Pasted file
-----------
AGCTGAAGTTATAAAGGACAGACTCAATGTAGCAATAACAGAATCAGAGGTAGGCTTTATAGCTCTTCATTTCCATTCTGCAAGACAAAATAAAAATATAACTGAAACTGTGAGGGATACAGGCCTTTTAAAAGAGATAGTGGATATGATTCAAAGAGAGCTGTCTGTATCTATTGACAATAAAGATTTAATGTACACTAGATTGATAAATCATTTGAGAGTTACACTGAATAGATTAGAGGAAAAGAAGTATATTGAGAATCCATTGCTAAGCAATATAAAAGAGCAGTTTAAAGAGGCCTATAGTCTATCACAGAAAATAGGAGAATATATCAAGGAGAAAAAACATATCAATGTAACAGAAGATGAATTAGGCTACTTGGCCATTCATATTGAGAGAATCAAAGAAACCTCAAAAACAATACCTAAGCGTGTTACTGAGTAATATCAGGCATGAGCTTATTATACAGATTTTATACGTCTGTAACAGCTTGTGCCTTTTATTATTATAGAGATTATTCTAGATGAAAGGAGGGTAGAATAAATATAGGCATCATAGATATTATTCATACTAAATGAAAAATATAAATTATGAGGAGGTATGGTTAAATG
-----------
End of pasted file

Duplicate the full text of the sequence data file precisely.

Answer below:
AGCTGAAGTTATAAAGGACAGACTCAATGTAGCAATAACAGAATCAGAGGTAGGCTTTATAGCTCTTCATTTCCATTCTGCAAGACAAAATAAAAATATAACTGAAACTGTGAGGGATACAGGCCTTTTAAAAGAGATAGTGGATATGATTCAAAGAGAGCTGTCTGTATCTATTGACAATAAAGATTTAATGTACACTAGATTGATAAATCATTTGAGAGTTACACTGAATAGATTAGAGGAAAAGAAGTATATTGAGAATCCATTGCTAAGCAATATAAAAGAGCAGTTTAAAGAGGCCTATAGTCTATCACAGAAAATAGGAGAATATATCAAGGAGAAAAAACATATCAATGTAACAGAAGATGAATTAGGCTACTTGGCCATTCATATTGAGAGAATCAAAGAAACCTCAAAAACAATACCTAAGCGTGTTACTGAGTAATATCAGGCATGAGCTTATTATACAGATTTTATACGTCTGTAACAGCTTGTGCCTTTTATTATTATAGAGATTATTCTAGATGAAAGGAGGGTAGAATAAATATAGGCATCATAGATATTATTCATACTAAATGAAAAATATAAATTATGAGGAGGTATGGTTAAATG